Background Pulmonary embolism (PE) is a serious complication of acute lymphoblastic leukemia (ALL). We examined the cumulative incidence and clinical presentation of PE in a well-defined cohort of patients with ALL aged 1-45 years treated according to the Nordic Society of Pediatric Hematology and Oncology (NOPHO) ALL2008 protocol. Methods As part of the mandatory toxicity reporting of NOPHO ALL2008, thromboembolism including PE was reported consecutively. The cumulative incidence of first-time PE was calculated using the Aalen-Johansen estimator during a 2.5-year period from ALL diagnosis. We used Fisher's exact test to examine categorical variables and Cox logistic regression to estimate hazard ratios (HRs) for PE. Results PE was diagnosed in 32 of 1685 patients. The 2.5-year cumulative incidence of first-time PE increased with age: 0.43% (95% CI, 0.18-1.03) in children aged 1-9 years, 3.28% (95% CI, 1.72-6.22) in children aged 10-17 years, and 7.22% (95% CI, 4.61-11.21) in adults aged 18-45 years. The majority of PEs, 78% (25/32), occurred during asparaginase treatment. HRs adjusted for age and sex were associated with male sex (HR, 2.4; 95% CI, 1.0-5.6) and older age (10-17 years: HR 7.5; 95% CI, 2.5-22.2), 18-45 years: HR, 16.5; 95% CI, 6.1-44.5). In two-thirds of the patients (63%; 17/27), PE and its treatment had no impact on the administered doses of asparaginase. PE-associated 30-day mortality was 9.4% (95% CI, 1.9-25.0). Conclusions Awareness of PE is warranted during ALL treatment. Larger multicenter studies are needed to examine predictors of PE in ALL.
  • Helin, Tuukka A.; Joutsi-Korhonen, Lotta; Asmundela, Heidi; Niemi, Mikko; Orpana, Arto; Lassila, Riitta (2019)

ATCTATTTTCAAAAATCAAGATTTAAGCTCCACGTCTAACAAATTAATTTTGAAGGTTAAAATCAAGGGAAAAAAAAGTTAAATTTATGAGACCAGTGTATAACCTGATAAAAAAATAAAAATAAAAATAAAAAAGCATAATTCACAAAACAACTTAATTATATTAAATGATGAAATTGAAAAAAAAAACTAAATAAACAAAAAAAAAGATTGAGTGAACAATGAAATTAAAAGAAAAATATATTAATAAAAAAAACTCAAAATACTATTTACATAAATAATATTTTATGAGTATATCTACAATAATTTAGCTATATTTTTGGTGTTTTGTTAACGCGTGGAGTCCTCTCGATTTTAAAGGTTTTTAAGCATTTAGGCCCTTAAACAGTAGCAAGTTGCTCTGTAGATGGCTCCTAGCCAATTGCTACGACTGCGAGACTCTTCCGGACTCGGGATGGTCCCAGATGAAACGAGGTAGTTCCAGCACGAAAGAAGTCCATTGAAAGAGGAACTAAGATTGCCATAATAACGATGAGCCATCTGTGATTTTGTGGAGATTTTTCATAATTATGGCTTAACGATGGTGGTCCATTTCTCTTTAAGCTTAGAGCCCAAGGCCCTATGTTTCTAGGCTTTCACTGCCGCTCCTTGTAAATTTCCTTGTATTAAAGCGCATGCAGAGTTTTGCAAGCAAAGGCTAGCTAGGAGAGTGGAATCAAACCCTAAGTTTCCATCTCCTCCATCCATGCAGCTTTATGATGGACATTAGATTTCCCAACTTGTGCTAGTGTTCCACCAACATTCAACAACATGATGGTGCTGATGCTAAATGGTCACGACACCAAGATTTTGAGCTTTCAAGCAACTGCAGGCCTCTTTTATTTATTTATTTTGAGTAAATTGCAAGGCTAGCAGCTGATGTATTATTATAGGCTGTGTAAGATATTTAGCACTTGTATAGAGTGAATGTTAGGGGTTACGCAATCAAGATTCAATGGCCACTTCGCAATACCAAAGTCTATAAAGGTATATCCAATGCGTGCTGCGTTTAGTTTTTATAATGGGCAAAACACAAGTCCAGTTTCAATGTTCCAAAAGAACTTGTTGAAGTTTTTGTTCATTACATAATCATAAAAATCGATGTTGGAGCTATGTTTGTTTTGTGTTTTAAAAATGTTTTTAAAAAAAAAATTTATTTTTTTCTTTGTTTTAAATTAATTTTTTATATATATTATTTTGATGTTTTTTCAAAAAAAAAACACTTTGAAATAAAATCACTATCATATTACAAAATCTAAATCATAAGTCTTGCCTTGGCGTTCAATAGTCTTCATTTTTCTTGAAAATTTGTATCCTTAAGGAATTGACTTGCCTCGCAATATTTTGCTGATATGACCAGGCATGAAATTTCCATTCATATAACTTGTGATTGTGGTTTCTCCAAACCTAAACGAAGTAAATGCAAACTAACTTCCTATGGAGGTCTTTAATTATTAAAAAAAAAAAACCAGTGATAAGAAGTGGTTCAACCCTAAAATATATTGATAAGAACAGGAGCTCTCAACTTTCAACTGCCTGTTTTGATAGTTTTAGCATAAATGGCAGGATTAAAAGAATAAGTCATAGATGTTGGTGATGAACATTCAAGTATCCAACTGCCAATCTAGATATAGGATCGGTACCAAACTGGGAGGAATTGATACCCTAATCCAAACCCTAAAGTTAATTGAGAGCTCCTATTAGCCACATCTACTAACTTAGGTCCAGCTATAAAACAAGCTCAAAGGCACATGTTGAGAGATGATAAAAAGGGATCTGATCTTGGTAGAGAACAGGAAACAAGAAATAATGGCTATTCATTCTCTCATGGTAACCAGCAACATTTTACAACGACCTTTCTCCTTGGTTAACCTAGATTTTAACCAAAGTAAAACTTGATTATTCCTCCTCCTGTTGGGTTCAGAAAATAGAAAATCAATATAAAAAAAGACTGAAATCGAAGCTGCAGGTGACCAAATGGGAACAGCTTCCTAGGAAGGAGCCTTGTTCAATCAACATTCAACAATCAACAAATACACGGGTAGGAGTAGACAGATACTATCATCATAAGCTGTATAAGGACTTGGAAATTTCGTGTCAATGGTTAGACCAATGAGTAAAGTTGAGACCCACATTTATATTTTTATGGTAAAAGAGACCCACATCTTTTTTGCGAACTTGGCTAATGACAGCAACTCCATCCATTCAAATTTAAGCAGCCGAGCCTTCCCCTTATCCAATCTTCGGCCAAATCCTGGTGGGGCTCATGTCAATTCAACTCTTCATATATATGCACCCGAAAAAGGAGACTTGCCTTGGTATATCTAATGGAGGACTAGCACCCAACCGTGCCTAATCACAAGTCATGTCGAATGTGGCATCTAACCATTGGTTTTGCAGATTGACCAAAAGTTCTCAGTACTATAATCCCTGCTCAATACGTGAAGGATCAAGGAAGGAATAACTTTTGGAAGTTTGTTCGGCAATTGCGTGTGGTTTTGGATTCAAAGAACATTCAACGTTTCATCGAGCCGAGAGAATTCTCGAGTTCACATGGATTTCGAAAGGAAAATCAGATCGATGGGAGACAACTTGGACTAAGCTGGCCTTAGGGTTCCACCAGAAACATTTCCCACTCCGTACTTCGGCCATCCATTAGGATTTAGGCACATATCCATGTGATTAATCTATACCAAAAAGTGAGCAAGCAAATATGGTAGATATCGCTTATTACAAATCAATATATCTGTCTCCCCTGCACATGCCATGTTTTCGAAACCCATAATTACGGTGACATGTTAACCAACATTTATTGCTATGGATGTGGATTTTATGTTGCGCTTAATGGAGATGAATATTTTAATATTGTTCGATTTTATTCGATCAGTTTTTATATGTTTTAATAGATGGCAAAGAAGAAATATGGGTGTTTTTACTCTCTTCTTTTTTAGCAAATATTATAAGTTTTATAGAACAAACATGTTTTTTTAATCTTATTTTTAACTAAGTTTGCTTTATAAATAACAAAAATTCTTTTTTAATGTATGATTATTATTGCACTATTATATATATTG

Aims Warfarin dose requirement varies significantly. We compared the clinically established doses based on international normalized ratio (INR) among patients with severe thrombosis and/or thrombophilia with estimates from genetic dosing algorithms. Methods Fifty patients with severe thrombosis and/or thrombophilia requiring permanent anticoagulation, referred to the Helsinki University Hospital Coagulation Center, were screened for thrombophilias and genotyped for CYP2C9*2 (c.430C>T, rs1799853), CYP2C9*3 (c.1075A>C, rs1057910) and VKORC1 c.-1639G>A (rs9923231) variants. The warfarin maintenance doses (target INR 2.0-3.0 in 94%, 2.5-3.5 in 6%) were estimated by the Gage and the International Warfarin Pharmacogenetics Consortium (IWPC) algorithms. The individual warfarin maintenance dose was tailored, supplementing estimates with comprehensive clinical evaluation and INR data. Results Mean patient age was 47 years (range 20-76), and BMI 27 (SD 6), 68% being women. Forty-six (92%) had previous venous or arterial thrombosis, and 26 (52%) had a thrombophilia, with 22% having concurrent aspirin. A total of 40% carried the CYP2C9*2 or *3 allele and 54% carried the VKORC1-1639A allele. The daily mean maintenance dose of warfarin estimated by the Gage algorithm was 5.4 mg (95% CI 4.9-5.9 mg), and by the IWPC algorithm was 5.2 mg (95% CI 4.7-5.7 mg). The daily warfarin maintenance dose after clinical visits and follow-up was higher than the estimates, mean 6.9 mg (95% CI 5.6-8.2 mg, P <0.006), with highest dose in patients having multiple thrombophilic factors (P <0.03). Conclusions In severe thrombosis and/or thrombophilia, variation in thrombin generation and pharmacodynamics influences warfarin response. Pharmacogenetic dosing algorithms seem to underestimate dose requirement.